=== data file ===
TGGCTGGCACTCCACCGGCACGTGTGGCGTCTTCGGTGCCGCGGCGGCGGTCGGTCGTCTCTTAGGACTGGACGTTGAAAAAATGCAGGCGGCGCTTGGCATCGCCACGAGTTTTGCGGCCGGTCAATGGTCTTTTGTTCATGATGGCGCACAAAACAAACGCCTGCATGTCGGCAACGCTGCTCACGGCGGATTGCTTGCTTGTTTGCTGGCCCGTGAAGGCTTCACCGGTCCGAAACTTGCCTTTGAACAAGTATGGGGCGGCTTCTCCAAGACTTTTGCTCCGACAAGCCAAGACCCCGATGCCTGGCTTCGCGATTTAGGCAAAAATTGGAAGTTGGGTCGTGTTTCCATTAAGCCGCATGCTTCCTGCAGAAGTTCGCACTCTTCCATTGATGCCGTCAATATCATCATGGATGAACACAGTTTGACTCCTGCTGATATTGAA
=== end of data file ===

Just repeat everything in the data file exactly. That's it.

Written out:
TGGCTGGCACTCCACCGGCACGTGTGGCGTCTTCGGTGCCGCGGCGGCGGTCGGTCGTCTCTTAGGACTGGACGTTGAAAAAATGCAGGCGGCGCTTGGCATCGCCACGAGTTTTGCGGCCGGTCAATGGTCTTTTGTTCATGATGGCGCACAAAACAAACGCCTGCATGTCGGCAACGCTGCTCACGGCGGATTGCTTGCTTGTTTGCTGGCCCGTGAAGGCTTCACCGGTCCGAAACTTGCCTTTGAACAAGTATGGGGCGGCTTCTCCAAGACTTTTGCTCCGACAAGCCAAGACCCCGATGCCTGGCTTCGCGATTTAGGCAAAAATTGGAAGTTGGGTCGTGTTTCCATTAAGCCGCATGCTTCCTGCAGAAGTTCGCACTCTTCCATTGATGCCGTCAATATCATCATGGATGAACACAGTTTGACTCCTGCTGATATTGAA